Exxon Mobil and Pioneer Natural Resources deal negotiators expected questions from the U.S. Federal Trade Commission (FTC) as they were constructing the $60 billion merger announced in October.

They weren’t wrong. The agency is demanding more information from the companies according to a Dec. 6 regulatory filing.

Both firms intend to cooperate and carry on, Pioneer’s incoming CEO, Rich Dealy, told Hart Energy.

Given the size and scale of the transaction, questions were inevitable. At close, the deal will give Exxon control of 15% of Permian Basin production, 5% of U.S. production and 3% of global production.

“We anticipated that would be the case,” Dealy said in a Dec. 6 exclusive interview.

“Clearly, the combined companies still doesn't set commodity prices,” he said. “At the end of the day, we are going to be very transparent and provide all the information, and it'll be fine.’”

Consolidation is entering the U.S. domestic political sphere as an election year looms and the FTC has recently scrutinized high-profile deals beyond oil and gas, including technology, aviation and healthcare transactions.

The FTC is currently arguing against Microsoft’s recent purchase of Activision at the Ninth Circuit U.S. Court of Appeals.

But U.S. Senate Majority Leader Chuck Schumer and several of his colleagues are taking clear aim at the oil and gas industry.

Schumer asked the agency to investigate whether the Exxon-Pioneer merger—and that of the subsequently announced Chevron acquisition of Hess Corp.—violate antitrust laws in a Nov. 1 letter signed by 22 of his fellow Democratic Senator.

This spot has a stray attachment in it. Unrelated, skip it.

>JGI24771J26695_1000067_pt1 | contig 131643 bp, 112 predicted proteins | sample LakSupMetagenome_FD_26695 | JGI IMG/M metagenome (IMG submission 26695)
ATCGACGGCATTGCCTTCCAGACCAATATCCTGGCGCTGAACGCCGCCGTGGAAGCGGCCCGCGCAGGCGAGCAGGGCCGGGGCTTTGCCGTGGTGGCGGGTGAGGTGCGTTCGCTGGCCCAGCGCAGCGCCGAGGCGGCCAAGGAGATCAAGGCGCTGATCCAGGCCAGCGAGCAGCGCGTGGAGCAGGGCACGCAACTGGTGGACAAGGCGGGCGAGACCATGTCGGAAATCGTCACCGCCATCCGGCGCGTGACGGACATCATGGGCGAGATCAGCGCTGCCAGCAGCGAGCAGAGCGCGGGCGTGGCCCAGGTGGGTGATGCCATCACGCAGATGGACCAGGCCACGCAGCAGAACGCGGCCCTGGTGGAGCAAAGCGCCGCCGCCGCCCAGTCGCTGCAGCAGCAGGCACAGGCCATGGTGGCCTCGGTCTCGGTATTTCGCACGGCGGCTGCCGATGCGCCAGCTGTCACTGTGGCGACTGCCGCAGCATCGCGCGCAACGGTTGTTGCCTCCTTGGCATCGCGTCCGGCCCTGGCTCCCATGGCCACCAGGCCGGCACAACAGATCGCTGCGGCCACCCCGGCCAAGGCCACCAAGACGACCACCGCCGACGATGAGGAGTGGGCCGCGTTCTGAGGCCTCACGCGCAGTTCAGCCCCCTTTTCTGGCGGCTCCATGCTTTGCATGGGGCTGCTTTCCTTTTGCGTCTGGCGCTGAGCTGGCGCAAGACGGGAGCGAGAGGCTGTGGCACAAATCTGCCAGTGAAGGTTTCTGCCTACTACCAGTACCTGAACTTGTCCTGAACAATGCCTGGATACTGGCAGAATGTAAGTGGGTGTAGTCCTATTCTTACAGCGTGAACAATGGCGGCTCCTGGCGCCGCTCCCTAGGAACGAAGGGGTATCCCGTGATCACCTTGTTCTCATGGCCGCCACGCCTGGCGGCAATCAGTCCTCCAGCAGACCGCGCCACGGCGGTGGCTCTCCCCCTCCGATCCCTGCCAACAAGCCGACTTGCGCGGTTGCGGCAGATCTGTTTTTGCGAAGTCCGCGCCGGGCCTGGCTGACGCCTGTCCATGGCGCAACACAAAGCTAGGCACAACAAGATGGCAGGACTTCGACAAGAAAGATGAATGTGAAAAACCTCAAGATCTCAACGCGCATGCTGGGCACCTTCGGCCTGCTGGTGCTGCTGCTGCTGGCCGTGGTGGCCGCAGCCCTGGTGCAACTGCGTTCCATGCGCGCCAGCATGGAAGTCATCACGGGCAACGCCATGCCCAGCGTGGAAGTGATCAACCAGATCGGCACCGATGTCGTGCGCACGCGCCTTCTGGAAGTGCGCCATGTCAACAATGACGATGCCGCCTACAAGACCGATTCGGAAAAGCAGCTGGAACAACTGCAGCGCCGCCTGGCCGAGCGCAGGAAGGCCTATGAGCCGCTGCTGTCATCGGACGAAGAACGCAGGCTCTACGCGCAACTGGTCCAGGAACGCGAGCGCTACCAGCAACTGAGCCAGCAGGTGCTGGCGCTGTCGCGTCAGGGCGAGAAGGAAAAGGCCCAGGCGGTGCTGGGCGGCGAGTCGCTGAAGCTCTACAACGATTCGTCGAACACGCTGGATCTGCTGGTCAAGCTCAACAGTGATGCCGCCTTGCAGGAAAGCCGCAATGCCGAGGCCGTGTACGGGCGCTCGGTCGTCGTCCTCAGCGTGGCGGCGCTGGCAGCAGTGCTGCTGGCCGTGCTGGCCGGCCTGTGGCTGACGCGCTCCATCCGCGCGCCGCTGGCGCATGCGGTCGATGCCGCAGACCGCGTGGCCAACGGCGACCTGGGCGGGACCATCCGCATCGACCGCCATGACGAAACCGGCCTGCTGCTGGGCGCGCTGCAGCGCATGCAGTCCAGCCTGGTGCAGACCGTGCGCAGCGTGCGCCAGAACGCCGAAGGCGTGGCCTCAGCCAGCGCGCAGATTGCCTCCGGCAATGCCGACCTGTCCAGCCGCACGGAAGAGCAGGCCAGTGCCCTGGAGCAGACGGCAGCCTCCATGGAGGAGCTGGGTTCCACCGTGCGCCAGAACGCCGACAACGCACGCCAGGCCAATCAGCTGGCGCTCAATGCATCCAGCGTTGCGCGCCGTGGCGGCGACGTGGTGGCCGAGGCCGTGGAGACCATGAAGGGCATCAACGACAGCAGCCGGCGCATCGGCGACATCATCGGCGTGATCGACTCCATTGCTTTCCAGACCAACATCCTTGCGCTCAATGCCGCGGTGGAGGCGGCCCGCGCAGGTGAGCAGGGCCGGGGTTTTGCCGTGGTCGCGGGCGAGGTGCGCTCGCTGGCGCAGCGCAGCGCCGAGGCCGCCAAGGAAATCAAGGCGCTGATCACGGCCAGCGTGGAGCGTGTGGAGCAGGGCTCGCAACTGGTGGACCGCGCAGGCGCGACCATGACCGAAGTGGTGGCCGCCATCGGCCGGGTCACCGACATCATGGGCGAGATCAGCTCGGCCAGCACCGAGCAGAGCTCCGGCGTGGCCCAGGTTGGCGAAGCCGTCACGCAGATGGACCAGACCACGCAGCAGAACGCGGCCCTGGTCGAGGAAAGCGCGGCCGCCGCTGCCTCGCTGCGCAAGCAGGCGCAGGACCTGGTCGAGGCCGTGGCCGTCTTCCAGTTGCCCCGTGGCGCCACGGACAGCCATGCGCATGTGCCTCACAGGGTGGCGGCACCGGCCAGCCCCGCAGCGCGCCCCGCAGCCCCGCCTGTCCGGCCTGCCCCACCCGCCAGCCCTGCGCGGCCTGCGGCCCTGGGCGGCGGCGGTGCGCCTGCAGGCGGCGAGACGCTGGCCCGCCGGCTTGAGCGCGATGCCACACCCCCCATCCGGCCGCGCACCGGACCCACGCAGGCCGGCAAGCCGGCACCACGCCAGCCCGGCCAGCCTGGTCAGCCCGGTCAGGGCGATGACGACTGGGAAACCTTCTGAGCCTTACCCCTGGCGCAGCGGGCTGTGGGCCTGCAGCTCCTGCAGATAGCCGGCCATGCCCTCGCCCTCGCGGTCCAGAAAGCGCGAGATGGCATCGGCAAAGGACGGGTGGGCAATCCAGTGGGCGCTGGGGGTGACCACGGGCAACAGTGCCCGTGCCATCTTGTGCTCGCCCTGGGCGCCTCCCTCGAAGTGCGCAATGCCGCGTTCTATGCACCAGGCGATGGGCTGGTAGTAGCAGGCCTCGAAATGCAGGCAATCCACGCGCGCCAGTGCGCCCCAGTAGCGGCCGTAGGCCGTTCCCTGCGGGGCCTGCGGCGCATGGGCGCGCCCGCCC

“By allowing Exxon and Chevron to further integrate their extensive operations into important oil-and-gas fields, these deals are likely to harm competition, risking increased consumer prices and reduced output throughout the United States. At the regional level, the deals threaten to harm small operators and suppress wages,” Schumer said in the letter.

Pioneer and Exxon each received “second request” demands from the FTC – a standard solicitation for additional information and documents on Dec. 4, according to Exxon in a Dec. 6 filing with the U.S. Securities and Exchange Commission.

“The effect of a Second Request is to extend the waiting period imposed by the Hart-Scott-Rodino Antitrust Improvements Act of 1976, as amended (the “HSR Act”), until 30 days after each of the Company and Pioneer has substantially complied with the Second Request issued to it, unless that period is extended voluntarily by the parties or terminated sooner by the FTC,” Exxon said in the filing.

“The company and Pioneer continue to work constructively with the FTC in its review of the Merger and continue to expect that the Merger will be completed in the first half of 2024, subject to the fulfillment of the closing conditions, including receipt of required regulatory approvals and approval of Pioneer’s stockholders.”

Exxon and Pioneer announced the all-stock transaction, valued at approximately $59.5 billion, or $253 per share, in October. Terms of the agreement grant Pioneer shareholders 2.3234 shares of Exxon stock for each Pioneer share at closing. Including net debt, the approximate total enterprise value of the deal is $64.5 billion.